Record raise sees Immunocore square up to its peers
There is no disputing the fact that the $320m series A round completed today by Immunocore is a monster. It is bettered only by Moderna’s $450m raise in January, and is the largest private round ever for a European biotech, smashing UK biotech’s previous biggest venture financings (see tables below).
Even more impressive than this, however, might be that the deal values Immunocore at close to $1bn, as the UK group confirmed today. Still, this valuation means that Immunocore is still cheaper than listed groups working on engineered T-cell receptors, including its sister company Adaptimmune, which recently floated on Nasdaq.
The promise lies in Immunocore’s specific take on the cell therapy approach, using a soluble form of the T-cell receptor (TCR) that acts as a type of bispecific agent: one part binds the tumour antigen, while the other hits and activates T cells (Big pharma marks Immunocore as a cell therapy player to watch, June 29, 2014).
The group already counts Lilly, GlaxoSmithKline, Roche and AstraZeneca as discovery partners, and with such endorsement, if the technology pans out, its current $1bn valuation will look cheap. Juno Therapeutics, whose lead projects are CAR-Ts, is valued at $4.7bn, while Adaptimmune, which works on typical engineered TCRs, is worth $1.1bn.
|Top 10 biotech VC rounds globally*|
|Company||Financing date||Investment ($m)||Financing round||Status|
|Moderna Therapeutics||Jan 2015||450.0||Series D||Active investment|
|Immunocore||Jul 2015||320.0||Series A||Active investment|
|Intarcia Therapeutics||Apr 2014||200.0||Series H||Active investment|
|Intarcia Therapeutics||Nov 2012||160.0||Series G||Active investment|
|Intrexon||May 2013||150.0||Series F||Exit (IPO)|
|Clovis Oncology||May 2009||146.0||Series A||Exit (IPO)|
|Juno Therapeutics||Aug 2014||134.0||Series B||Exit (IPO)|
|Juno Therapeutics||Dec 2013||120.0||Series A||Exit (IPO)|
|Moderna Therapeutics||Nov 2013||110.0||Series B||Active investment|
|Adaptimmune||Sep 2014||104.0||Series A||Exit (IPO)|
|Note: Data according to EvaluatePharma; *since 2008.|
It is still early days, the $320m raise being a series A round, but already Immunocore has managed almost to set the record for a biotech VC round: only Moderna tops it in the post-credit crunch period that encompasses the current biotech bull run.
Followers of UK biotech will also be thrilled that Immunocore has basically rewritten the rulebook for the local sector, which has historically been plagued by an inability to raise sufficient cash.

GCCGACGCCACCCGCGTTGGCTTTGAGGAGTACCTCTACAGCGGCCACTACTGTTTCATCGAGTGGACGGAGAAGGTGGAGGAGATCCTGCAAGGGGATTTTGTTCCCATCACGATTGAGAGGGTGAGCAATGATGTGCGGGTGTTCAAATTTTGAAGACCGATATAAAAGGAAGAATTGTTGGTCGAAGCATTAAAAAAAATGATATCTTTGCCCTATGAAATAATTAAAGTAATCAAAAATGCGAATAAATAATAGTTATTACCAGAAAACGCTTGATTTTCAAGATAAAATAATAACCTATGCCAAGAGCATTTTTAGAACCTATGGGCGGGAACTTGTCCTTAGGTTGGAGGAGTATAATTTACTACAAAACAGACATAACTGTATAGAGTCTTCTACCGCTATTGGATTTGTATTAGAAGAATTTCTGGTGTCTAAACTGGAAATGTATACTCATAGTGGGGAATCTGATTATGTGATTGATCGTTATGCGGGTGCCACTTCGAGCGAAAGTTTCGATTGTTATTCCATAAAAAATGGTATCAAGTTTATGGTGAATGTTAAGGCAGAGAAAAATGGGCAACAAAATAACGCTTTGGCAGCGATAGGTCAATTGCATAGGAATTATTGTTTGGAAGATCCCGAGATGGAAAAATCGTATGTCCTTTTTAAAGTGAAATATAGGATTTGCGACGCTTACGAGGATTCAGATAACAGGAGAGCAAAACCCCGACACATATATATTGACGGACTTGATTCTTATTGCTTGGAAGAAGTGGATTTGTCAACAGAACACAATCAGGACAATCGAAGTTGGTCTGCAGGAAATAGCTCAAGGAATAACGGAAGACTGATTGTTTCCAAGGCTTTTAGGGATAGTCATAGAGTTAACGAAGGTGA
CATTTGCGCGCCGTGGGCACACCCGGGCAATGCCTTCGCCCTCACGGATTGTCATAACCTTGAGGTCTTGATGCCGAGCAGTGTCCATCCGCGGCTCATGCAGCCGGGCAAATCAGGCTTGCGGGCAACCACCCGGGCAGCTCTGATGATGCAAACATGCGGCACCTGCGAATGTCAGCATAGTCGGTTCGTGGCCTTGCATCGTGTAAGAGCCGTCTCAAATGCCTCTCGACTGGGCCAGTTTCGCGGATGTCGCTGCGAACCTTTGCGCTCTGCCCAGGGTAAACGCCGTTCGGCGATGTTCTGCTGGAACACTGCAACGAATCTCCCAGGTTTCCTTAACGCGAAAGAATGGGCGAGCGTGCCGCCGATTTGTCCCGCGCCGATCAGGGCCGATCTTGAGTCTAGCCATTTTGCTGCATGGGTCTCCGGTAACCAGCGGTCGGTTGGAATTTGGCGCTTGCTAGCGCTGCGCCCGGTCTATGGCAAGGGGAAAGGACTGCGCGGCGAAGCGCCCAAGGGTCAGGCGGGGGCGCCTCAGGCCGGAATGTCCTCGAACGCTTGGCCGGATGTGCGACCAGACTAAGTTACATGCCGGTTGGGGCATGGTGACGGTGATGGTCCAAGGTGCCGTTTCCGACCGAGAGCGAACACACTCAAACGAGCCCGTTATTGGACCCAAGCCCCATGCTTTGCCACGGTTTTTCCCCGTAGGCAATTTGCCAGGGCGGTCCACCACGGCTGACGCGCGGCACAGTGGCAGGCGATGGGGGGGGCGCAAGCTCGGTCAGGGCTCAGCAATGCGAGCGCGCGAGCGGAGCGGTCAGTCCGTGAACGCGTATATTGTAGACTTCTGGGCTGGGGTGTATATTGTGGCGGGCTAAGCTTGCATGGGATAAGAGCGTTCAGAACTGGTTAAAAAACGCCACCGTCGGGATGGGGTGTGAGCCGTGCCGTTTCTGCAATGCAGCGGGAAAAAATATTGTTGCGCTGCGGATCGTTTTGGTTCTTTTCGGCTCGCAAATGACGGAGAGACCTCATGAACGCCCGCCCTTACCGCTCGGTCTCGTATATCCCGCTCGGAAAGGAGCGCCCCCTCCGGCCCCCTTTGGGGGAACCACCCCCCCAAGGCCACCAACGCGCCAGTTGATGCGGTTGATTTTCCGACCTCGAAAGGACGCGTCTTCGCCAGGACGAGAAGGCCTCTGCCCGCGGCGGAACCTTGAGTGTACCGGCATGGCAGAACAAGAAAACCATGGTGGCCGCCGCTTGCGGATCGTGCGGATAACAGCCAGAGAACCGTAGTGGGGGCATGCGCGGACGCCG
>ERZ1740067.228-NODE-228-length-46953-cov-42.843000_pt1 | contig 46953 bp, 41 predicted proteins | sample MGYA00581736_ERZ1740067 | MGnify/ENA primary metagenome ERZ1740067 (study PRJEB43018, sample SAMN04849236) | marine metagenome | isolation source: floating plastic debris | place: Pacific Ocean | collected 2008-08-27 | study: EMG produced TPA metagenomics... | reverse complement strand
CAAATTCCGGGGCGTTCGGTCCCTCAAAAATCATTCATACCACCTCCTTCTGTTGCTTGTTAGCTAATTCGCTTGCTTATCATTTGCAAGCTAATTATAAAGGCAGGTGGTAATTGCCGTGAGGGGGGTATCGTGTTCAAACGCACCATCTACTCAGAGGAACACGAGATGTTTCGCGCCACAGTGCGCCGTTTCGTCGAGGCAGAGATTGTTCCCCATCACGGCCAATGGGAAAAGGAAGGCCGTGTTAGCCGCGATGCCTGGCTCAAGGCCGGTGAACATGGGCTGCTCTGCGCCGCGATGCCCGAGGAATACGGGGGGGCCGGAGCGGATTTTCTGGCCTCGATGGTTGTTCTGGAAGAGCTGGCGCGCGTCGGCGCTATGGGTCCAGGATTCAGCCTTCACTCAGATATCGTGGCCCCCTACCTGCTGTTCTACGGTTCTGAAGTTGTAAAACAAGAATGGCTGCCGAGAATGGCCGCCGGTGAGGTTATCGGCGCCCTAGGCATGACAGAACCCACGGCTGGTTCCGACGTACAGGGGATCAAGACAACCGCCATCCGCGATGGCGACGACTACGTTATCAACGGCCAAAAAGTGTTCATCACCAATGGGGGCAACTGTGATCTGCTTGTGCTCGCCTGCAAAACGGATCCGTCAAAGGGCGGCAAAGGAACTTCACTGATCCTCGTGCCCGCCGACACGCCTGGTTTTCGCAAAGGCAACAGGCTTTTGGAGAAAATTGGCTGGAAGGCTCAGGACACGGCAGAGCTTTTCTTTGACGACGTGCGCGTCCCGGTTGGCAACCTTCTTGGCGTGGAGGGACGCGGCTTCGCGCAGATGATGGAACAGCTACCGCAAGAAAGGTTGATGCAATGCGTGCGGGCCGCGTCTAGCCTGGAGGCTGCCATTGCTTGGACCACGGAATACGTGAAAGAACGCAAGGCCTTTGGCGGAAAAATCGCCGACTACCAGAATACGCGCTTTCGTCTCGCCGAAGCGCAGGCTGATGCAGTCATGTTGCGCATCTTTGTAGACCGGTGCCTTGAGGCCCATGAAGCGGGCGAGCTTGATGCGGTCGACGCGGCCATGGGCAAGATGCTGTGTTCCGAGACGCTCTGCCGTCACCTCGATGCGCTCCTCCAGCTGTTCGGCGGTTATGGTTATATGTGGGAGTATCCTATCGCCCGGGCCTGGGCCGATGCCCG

Excluding Immunocore and Adaptimmune, which are both derived from the Avidex business bought and spun out by Medigene, you have to go back five years to the next biggest raise by a private UK biotech. That was Archimedes Pharma, which raised $100m and ended up being acquired by Kyowa Hakko Kirin last year for £230m ($360m).
|The UK's top 20 VC rounds, 2005-14|
|Financing date||Company||Round||Investment ($m)|
|Jul 2015||Immunocore||Series A||320.0|
|Sep 2014||Adaptimmune||Series A||104.0|
|Mar 2010||Archimedes Pharma||Series undisclosed||100.0|
|Nov 2014||Cell Medica||Series B||80.4|
|May 2005||Oxagen||Series B||59.8|
|Apr 2014||NuCana BioMed||Series B||57.0|
|Apr 2012||Circassia||Series D||56.0|
|Apr 2006||Chroma Therapeutics||Series C||53.0|
|Apr 2011||Circassia||Series D||42.0|
|Feb 2005||Archimedes Pharma||Seed capital||40.0|
|May 2014||Kymab||Series B||40.0|
|Mar 2008||Vantia Therapeutics||Series undisclosed||38.0|
|Oct 2010||Convergence Pharmaceuticals||Series A||35.4|
|Jul 2012||PsiOxus Therapeutics||Series B||34.0|
|Nov 2014||Ziarco||Series B||33.1|
|Oct 2007||Syntaxin||Series B||32.0|
|Oct 2014||Bicycle Therapeutics||Series B||32.0|
|Nov 2013||Mission Therapeutics||Series B||32.0|
|Jun 2014||Chronos Therapeutics||Series A||32.0|
|Jun 2008||Creabilis||Series A||31.1|
It would be premature to suggest that Immunocore signals a turnaround for UK biotech, but the presence of the UK fund manager Neil Woodford as a backer is also relevant. Woodford Investment Management was one of the new investors in Immunocore, and Mr Woodford has planned to target UK biotech via a recently created £800m fund, Woodford Patient Capital Trust.
Other new Immunocore backers include Malin Corporation, which put in $80m, Lilly and RTW Investments. There is no indication as to whether Medigene participated to any extent; if it did not it will have seen its previous 3% stake in the business diluted down to about 2%, with a value of around $20m.
Until the current round 97% of Immunocore was held by owners and affiliates of Adaptimmune, including Nicholas Cross and George Robinson – directors of both businesses. Immunocore, meanwhile, owned 7.6% of Adaptimmune before the sister company’s float.
This complex series of cross-holdings means that the backers of either company have an indirect interest in the other. This sets up various hypothetical business development scenarios, though exits for Immunocore’s private investors can at present only be guessed at.